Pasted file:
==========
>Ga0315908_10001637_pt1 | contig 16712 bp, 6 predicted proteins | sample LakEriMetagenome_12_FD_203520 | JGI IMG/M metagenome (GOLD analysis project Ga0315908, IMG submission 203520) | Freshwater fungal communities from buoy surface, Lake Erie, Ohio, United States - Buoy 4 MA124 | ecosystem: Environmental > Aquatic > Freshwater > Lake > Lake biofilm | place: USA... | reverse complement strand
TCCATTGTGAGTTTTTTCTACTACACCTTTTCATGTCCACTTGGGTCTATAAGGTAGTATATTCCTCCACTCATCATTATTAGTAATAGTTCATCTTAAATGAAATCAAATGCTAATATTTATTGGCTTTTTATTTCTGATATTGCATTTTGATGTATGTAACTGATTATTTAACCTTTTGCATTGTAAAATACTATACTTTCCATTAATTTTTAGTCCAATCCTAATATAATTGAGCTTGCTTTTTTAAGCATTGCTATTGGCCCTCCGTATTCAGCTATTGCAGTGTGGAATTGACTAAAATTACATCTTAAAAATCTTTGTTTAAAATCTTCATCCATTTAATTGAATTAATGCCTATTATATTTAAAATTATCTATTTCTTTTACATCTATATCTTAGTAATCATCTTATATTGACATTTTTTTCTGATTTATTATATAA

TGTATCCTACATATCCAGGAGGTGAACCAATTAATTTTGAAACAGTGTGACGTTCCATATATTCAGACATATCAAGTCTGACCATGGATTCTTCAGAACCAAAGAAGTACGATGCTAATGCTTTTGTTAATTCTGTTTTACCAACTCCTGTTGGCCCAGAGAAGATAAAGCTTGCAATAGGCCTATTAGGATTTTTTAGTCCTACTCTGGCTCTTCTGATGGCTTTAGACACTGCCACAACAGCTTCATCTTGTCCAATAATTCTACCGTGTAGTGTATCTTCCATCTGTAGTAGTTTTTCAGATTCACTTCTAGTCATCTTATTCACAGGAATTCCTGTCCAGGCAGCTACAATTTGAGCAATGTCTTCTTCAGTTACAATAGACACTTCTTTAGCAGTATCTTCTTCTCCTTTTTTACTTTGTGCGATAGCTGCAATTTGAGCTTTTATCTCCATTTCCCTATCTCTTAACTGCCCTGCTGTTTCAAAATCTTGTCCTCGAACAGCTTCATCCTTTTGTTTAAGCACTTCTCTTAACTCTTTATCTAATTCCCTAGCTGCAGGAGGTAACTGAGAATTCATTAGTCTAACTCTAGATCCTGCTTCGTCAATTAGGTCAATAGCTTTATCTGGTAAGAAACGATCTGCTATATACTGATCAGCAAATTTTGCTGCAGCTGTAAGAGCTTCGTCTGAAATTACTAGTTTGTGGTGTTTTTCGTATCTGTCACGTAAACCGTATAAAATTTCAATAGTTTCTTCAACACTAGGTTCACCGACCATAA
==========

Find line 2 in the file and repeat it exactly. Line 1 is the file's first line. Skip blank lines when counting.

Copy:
TCCATTGTGAGTTTTTTCTACTACACCTTTTCATGTCCACTTGGGTCTATAAGGTAGTATATTCCTCCACTCATCATTATTAGTAATAGTTCATCTTAAATGAAATCAAATGCTAATATTTATTGGCTTTTTATTTCTGATATTGCATTTTGATGTATGTAACTGATTATTTAACCTTTTGCATTGTAAAATACTATACTTTCCATTAATTTTTAGTCCAATCCTAATATAATTGAGCTTGCTTTTTTAAGCATTGCTATTGGCCCTCCGTATTCAGCTATTGCAGTGTGGAATTGACTAAAATTACATCTTAAAAATCTTTGTTTAAAATCTTCATCCATTTAATTGAATTAATGCCTATTATATTTAAAATTATCTATTTCTTTTACATCTATATCTTAGTAATCATCTTATATTGACATTTTTTTCTGATTTATTATATAA